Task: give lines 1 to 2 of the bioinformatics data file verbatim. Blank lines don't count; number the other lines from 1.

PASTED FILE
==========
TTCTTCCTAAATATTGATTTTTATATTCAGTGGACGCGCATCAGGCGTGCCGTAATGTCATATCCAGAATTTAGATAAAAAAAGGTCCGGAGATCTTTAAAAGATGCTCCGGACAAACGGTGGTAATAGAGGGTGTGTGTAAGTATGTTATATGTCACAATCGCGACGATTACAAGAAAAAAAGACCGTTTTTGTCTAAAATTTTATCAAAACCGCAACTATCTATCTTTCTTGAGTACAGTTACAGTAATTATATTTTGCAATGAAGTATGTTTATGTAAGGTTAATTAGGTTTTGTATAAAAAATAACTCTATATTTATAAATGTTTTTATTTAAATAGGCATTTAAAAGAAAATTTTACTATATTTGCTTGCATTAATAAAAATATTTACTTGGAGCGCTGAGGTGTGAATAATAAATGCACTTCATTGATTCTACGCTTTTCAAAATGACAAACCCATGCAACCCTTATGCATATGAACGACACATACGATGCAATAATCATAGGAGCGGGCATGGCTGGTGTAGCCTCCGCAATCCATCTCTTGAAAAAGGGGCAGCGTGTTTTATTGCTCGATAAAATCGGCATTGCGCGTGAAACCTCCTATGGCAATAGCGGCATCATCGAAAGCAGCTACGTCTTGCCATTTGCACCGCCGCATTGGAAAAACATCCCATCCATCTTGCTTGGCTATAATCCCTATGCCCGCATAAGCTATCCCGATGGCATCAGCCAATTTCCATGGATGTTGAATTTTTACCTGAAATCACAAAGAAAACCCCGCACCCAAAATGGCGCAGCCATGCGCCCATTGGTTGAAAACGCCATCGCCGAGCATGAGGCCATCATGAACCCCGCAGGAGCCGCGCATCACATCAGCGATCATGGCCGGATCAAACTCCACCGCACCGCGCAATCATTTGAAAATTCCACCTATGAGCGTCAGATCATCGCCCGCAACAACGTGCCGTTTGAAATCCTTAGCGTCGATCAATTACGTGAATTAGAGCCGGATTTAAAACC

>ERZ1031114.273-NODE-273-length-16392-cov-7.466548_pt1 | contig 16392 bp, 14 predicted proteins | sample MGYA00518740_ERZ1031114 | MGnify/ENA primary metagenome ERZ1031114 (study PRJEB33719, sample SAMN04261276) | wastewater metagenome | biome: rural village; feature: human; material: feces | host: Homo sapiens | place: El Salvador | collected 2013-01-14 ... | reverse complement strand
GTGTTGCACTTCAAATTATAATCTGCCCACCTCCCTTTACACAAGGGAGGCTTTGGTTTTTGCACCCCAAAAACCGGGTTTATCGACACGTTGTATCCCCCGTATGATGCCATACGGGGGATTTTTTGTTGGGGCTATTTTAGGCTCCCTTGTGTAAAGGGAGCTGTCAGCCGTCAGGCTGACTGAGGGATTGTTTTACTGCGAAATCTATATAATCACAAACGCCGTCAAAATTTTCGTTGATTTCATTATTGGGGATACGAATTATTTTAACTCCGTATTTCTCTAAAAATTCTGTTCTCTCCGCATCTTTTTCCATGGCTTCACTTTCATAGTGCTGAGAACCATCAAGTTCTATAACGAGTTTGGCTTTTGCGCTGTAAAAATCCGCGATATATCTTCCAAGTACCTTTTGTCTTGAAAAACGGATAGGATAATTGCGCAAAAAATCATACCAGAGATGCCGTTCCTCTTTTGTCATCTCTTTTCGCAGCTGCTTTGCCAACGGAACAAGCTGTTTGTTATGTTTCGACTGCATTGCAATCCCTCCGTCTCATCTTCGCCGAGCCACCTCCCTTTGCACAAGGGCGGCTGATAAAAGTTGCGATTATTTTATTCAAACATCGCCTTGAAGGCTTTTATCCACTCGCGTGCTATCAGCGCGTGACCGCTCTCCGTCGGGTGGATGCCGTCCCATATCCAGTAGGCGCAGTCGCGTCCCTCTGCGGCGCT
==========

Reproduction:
TTCTTCCTAAATATTGATTTTTATATTCAGTGGACGCGCATCAGGCGTGCCGTAATGTCATATCCAGAATTTAGATAAAAAAAGGTCCGGAGATCTTTAAAAGATGCTCCGGACAAACGGTGGTAATAGAGGGTGTGTGTAAGTATGTTATATGTCACAATCGCGACGATTACAAGAAAAAAAGACCGTTTTTGTCTAAAATTTTATCAAAACCGCAACTATCTATCTTTCTTGAGTACAGTTACAGTAATTATATTTTGCAATGAAGTATGTTTATGTAAGGTTAATTAGGTTTTGTATAAAAAATAACTCTATATTTATAAATGTTTTTATTTAAATAGGCATTTAAAAGAAAATTTTACTATATTTGCTTGCATTAATAAAAATATTTACTTGGAGCGCTGAGGTGTGAATAATAAATGCACTTCATTGATTCTACGCTTTTCAAAATGACAAACCCATGCAACCCTTATGCATATGAACGACACATACGATGCAATAATCATAGGAGCGGGCATGGCTGGTGTAGCCTCCGCAATCCATCTCTTGAAAAAGGGGCAGCGTGTTTTATTGCTCGATAAAATCGGCATTGCGCGTGAAACCTCCTATGGCAATAGCGGCATCATCGAAAGCAGCTACGTCTTGCCATTTGCACCGCCGCATTGGAAAAACATCCCATCCATCTTGCTTGGCTATAATCCCTATGCCCGCATAAGCTATCCCGATGGCATCAGCCAATTTCCATGGATGTTGAATTTTTACCTGAAATCACAAAGAAAACCCCGCACCCAAAATGGCGCAGCCATGCGCCCATTGGTTGAAAACGCCATCGCCGAGCATGAGGCCATCATGAACCCCGCAGGAGCCGCGCATCACATCAGCGATCATGGCCGGATCAAACTCCACCGCACCGCGCAATCATTTGAAAATTCCACCTATGAGCGTCAGATCATCGCCCGCAACAACGTGCCGTTTGAAATCCTTAGCGTCGATCAATTACGTGAATTAGAGCCGGATTTAAAACC

>ERZ1031114.273-NODE-273-length-16392-cov-7.466548_pt1 | contig 16392 bp, 14 predicted proteins | sample MGYA00518740_ERZ1031114 | MGnify/ENA primary metagenome ERZ1031114 (study PRJEB33719, sample SAMN04261276) | wastewater metagenome | biome: rural village; feature: human; material: feces | host: Homo sapiens | place: El Salvador | collected 2013-01-14 ... | reverse complement strand